Arguably, this is in its own right a way of being free. But this is being free in a different medium than the one I'd originally intended: I was letting my body get wild and free (flailing can do that for a person), but it was no longer music that was taking me to that place. And I was really, really wanting, this evening, to find freedom through music-- and music of my own creation, at that.

But this was not a possibility for me, and it's for one simple reason: Because I am no longer a practiced piano player. I'm  therefore not good enough to really let go, to let the music and my fingers and my muscle memory carry me away.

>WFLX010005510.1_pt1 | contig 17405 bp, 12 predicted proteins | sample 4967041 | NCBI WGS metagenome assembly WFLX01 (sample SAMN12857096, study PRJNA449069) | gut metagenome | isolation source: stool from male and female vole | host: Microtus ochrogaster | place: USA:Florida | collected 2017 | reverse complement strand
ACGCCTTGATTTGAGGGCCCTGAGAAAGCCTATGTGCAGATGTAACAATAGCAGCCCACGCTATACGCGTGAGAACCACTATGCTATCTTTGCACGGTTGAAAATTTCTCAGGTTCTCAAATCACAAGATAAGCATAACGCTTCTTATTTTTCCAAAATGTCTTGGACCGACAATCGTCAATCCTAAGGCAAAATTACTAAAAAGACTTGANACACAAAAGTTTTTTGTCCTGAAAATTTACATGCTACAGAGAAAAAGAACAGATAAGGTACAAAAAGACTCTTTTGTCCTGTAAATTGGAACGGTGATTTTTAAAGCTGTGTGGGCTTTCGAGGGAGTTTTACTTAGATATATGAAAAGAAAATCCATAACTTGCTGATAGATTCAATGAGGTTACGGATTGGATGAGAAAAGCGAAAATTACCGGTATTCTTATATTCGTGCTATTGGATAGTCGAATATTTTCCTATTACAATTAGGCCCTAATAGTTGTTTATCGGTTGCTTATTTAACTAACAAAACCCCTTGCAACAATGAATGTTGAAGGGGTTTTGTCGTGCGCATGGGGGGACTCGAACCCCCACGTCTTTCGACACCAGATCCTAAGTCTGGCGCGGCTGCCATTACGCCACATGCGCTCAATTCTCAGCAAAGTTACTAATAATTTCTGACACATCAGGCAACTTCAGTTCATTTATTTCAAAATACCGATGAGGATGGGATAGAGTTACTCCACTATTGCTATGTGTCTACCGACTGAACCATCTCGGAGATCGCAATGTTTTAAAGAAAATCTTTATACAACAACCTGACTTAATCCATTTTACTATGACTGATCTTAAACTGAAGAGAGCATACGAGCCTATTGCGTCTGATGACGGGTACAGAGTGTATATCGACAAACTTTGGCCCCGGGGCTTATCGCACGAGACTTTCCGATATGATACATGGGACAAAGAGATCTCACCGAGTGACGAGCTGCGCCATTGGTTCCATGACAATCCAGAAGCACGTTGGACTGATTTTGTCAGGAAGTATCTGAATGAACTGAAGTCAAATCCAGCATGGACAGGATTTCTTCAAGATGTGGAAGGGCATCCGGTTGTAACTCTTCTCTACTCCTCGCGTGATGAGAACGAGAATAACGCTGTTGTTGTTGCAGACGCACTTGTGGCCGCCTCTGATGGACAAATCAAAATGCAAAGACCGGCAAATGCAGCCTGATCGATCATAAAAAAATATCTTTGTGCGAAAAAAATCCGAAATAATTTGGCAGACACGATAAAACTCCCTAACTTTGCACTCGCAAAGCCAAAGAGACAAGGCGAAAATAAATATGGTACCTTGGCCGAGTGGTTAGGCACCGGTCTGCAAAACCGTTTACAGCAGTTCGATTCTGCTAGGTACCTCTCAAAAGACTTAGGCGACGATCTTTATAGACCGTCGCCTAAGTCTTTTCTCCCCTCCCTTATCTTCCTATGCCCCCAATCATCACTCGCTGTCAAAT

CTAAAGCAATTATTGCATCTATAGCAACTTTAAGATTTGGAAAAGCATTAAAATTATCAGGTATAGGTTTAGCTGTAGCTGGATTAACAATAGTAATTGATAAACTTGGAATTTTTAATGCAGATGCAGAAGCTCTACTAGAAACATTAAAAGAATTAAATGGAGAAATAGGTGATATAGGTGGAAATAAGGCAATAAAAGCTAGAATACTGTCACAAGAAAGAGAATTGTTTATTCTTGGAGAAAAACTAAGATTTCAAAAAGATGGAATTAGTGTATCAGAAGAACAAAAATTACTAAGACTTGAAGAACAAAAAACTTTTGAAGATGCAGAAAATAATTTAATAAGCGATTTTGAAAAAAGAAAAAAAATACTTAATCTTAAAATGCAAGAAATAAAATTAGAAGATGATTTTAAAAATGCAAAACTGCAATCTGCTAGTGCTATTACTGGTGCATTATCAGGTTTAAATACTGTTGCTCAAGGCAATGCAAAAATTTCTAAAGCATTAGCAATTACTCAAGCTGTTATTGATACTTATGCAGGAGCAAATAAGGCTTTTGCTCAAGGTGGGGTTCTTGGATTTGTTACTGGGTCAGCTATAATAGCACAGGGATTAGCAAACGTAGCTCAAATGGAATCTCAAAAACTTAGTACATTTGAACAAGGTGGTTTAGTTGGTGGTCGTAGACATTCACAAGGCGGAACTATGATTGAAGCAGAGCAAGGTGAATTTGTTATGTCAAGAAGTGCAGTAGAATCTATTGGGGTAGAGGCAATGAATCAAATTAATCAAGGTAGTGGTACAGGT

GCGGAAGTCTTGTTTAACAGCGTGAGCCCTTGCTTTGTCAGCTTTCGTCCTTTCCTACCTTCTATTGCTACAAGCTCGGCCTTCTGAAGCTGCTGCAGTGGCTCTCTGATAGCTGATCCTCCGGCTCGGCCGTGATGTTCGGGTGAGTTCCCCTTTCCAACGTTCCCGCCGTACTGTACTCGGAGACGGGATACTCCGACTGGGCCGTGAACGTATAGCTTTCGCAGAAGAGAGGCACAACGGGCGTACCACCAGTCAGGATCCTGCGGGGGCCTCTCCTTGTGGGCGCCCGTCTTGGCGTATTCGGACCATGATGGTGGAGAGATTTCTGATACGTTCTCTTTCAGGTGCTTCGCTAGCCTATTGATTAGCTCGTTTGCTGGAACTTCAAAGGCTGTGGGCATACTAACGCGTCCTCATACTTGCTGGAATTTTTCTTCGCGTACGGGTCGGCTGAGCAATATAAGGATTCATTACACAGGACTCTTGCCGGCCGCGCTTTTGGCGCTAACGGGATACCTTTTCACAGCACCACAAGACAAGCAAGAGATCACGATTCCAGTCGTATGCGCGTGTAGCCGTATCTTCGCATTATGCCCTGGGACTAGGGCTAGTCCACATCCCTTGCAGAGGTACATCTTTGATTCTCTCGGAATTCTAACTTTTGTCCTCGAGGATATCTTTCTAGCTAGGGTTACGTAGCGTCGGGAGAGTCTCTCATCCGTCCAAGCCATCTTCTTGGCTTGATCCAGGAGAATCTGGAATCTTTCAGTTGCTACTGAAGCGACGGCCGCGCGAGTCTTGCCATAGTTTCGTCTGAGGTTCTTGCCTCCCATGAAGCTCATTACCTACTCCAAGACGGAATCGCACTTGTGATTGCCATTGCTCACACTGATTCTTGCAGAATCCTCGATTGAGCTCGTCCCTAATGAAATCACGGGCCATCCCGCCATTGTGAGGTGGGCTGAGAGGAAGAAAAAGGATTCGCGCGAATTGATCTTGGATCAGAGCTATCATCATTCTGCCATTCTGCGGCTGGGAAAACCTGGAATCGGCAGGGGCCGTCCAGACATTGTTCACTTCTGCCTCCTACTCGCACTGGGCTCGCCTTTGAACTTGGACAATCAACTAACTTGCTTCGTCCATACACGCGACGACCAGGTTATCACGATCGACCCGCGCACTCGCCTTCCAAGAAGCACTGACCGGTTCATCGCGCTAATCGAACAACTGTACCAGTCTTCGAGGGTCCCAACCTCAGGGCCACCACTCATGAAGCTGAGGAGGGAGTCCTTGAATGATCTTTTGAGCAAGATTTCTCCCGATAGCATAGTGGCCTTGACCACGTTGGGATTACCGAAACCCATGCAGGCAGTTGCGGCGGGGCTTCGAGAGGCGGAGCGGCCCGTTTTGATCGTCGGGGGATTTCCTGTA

Realizing this made me realize further: If you want to free yourself*, you first have to (brace yourself for the paradox) cultivate discipline.

This is true, I would argue, for any medium: art, music, writing, acting, athleticism, dancing, spiritual practice, what have you. It's sort of a "gotta know the rules before you can break 'em" situation: You have to be good enough at something (which requires a whole lot of commitment, practice-- discipline) that your mind no longer has to be in control of everything-- which means that you are therefore able to let go into the current (or what a lot of creativity psychologists refer to as "flow"-- interesting, yes?), and let it carry you away, somewhere above and beyond, somewhere that inspires and moves and transports and, yes, liberates-- you.

*I just realized that the concept of what it is to "free one's self" should probably be broken down at some point. Perhaps this will be the subject of another post.

Saturday, January 15, 2011

11. Courage to face a crocodile (Part 2)